Undergraduate and MBA students from the Foster School of Business in Washington state to Harvard Business School have to contend with case studies every semester. These documents outline the growth of new products, services and community initiatives to bring lessons to life for future business leaders. While business students dislike reading and writing case studies, techniques and innovative ideas from these studies will stick with them for years. In order to get the most out of business case studies, students should learn more about these documents before heading into the classroom.
Business students and professors have similar purposes as they approach business case studies. From the student’s perspective, the purpose of writing or reading a business case study is gauging the depth of knowledge gained over a semester. Students who have built good foundations in product development, business ethics and marketing can assess weaknesses in studied companies and write thorough reports of their own. While professors need to know the breadth and depth of knowledge held by students, these assignments offer opportunities for objective assessment throughout the semester. Professors can ask students to analyze and write case studies at several points throughout the semester to determine accurate grades.
A business case study starts with a background of the company in question and biographies of executives connected to the study. After the company’s history is laid out, the study progresses into corporate objectives and initiatives that are subject to review in the document. The writer highlights the assets and liabilities of the company that will help or hinder the fulfillment of these objectives over the study period. A review of competing companies and market challenges also puts the final results into starker relief. The conclusion of a case study includes the progress made toward the stated objectives by the end of the report, as well as suggestions on ways to improve applicable practices in the future.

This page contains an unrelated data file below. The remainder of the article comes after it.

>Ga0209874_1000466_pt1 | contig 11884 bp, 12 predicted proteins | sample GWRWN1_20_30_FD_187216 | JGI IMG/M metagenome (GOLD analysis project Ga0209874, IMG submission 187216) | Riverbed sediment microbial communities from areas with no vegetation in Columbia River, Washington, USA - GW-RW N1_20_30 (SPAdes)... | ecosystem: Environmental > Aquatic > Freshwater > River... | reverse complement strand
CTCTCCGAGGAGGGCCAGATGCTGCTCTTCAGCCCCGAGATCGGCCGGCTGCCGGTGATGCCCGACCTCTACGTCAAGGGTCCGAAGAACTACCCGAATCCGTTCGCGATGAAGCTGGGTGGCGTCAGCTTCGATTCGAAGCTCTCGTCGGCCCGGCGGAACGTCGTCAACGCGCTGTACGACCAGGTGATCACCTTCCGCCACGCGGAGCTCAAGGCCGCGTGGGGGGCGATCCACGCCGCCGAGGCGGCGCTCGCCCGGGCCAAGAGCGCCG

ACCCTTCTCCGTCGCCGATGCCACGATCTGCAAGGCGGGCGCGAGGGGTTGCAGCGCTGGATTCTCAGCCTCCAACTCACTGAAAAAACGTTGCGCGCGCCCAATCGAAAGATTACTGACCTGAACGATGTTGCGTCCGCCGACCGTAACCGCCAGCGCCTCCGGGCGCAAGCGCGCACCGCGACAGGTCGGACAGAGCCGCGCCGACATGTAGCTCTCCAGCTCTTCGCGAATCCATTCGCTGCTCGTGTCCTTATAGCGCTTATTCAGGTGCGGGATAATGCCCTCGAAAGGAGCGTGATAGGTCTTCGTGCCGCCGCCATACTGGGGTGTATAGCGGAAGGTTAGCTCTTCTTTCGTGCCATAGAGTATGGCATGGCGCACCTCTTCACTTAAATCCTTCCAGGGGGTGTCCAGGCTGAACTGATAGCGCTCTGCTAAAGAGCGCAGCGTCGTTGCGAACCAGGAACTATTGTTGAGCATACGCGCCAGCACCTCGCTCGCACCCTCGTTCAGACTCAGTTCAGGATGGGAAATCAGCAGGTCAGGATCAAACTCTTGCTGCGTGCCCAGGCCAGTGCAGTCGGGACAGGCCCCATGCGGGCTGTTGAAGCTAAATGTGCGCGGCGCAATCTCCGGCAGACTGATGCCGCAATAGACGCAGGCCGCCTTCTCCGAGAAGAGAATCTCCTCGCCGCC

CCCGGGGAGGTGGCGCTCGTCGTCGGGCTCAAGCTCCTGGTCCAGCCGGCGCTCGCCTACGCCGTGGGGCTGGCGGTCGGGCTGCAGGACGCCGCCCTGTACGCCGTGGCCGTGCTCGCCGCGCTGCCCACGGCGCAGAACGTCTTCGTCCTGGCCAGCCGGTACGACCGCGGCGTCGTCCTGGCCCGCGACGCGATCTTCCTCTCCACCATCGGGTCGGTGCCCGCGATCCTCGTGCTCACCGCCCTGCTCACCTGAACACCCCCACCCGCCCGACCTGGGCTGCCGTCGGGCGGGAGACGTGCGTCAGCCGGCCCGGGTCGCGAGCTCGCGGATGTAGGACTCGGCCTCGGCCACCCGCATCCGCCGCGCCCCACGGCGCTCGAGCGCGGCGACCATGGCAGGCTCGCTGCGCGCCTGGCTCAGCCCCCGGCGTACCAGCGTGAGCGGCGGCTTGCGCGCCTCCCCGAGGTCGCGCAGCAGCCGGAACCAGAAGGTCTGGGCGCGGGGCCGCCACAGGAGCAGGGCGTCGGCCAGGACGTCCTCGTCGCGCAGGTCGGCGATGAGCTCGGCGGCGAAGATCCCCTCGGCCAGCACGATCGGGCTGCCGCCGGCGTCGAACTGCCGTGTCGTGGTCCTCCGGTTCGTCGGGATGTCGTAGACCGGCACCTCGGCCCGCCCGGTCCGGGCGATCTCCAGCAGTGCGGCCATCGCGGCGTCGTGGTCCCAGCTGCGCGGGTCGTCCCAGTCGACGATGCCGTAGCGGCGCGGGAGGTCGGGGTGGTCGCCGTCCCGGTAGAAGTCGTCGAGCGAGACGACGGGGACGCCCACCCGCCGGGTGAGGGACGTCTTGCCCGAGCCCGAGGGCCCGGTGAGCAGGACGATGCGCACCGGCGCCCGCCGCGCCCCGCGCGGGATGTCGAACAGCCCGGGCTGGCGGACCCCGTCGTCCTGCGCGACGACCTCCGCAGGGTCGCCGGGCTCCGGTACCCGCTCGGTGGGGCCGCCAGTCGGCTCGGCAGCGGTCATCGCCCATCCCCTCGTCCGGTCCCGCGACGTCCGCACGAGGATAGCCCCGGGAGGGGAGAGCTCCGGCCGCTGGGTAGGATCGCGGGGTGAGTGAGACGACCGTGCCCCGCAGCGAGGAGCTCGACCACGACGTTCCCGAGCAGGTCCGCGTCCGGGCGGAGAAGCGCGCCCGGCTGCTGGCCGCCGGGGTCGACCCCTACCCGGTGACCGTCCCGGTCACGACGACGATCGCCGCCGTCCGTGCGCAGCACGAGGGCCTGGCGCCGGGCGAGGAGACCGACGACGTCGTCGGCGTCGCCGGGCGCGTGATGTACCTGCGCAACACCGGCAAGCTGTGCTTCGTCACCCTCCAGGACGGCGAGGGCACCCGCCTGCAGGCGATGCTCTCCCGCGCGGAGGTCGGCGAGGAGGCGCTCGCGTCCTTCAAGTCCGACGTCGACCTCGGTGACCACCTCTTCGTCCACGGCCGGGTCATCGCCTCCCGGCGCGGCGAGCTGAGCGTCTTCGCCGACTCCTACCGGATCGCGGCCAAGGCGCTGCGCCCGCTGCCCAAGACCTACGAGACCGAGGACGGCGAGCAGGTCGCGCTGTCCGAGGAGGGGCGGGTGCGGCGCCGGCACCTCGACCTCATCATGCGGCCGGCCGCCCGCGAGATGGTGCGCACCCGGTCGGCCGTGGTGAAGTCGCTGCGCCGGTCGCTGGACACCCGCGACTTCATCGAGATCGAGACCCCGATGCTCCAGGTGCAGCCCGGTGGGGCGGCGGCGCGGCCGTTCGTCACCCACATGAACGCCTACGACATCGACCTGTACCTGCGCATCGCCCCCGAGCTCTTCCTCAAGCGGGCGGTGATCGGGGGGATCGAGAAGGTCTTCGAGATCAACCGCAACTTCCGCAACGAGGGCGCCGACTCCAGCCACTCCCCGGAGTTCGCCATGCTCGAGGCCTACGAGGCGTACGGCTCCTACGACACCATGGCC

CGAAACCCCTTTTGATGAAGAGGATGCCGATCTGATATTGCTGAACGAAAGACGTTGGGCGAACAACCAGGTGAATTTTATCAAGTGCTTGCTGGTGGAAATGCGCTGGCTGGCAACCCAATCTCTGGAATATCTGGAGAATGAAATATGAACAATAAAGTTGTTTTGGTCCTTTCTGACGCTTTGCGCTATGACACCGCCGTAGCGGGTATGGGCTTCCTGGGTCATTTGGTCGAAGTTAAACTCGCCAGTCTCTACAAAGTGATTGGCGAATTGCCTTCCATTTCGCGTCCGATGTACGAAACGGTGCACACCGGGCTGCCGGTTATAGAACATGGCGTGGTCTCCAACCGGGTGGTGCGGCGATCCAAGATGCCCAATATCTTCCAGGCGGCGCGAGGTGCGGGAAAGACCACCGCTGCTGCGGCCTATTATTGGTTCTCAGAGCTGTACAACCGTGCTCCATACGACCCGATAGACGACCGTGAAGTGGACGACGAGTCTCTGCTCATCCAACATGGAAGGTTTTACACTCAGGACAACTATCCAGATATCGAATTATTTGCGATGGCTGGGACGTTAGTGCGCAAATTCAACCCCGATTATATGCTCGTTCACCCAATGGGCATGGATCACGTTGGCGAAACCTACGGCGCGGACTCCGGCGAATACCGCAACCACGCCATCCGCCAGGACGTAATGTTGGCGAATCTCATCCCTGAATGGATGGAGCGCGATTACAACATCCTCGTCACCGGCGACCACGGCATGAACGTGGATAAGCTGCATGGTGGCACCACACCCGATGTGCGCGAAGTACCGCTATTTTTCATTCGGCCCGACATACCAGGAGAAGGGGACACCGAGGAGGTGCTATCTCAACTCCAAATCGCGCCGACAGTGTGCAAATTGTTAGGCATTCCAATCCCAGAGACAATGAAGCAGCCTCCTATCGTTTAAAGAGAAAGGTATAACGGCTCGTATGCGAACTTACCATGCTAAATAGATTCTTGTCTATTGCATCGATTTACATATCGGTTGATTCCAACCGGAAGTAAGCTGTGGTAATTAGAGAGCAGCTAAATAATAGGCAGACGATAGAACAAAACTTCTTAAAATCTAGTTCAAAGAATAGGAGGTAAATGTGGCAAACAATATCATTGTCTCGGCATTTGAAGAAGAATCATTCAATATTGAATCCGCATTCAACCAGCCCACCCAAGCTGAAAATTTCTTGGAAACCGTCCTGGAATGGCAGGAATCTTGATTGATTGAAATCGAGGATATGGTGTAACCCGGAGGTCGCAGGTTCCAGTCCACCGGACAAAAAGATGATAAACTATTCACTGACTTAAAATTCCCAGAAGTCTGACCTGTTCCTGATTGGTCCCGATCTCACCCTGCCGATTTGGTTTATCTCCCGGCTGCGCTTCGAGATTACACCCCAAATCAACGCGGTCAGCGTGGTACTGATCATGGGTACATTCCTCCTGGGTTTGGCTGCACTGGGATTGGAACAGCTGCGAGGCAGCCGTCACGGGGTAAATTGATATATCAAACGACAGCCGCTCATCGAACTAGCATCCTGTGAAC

The size of a business case study depends on the size of the business, the scope of the study and the depth of recorded results. A tech startup working on niche applications for PDAs studied for a month may only warrant a four-page study due to a narrow time frame. By contrast, a yearlong study of a single department in a major corporation such as Microsoft or Nike might exceed 30 pages to account for all aspects of operations. Most case studies used at the undergraduate level address the latter type of company, meaning hundreds of pages of reading over an entire semester.
The main benefit of a business case study is that the writer and the reader are given virtual control over a corporation. While classroom lessons about supply chains and foreign investment sound simple, the obstacles laid out in a business case study can bring the reader back to Earth. MBA students writing case studies can demonstrate their business acumen by suggesting new techniques after reviewing company information. The typical case study offers a road map to business graduates and novice business owners who have a great idea but little guidance.
Resources for Business Case Studies
Several online resources exist for business teachers and professionals looking for specific types of case studies. Intel has an Enterprise Case Studies section on its website, with an alphabetical list of real-life case studies of businesses helped by the computer giant. MBA professors can head to http://www.casestudywriter.org/ to find business case studies that are geared to classroom learning. Darden Business Publishing at the University of Virginia has an online section of business case studies divided by industry, author, date and categories for easy access.
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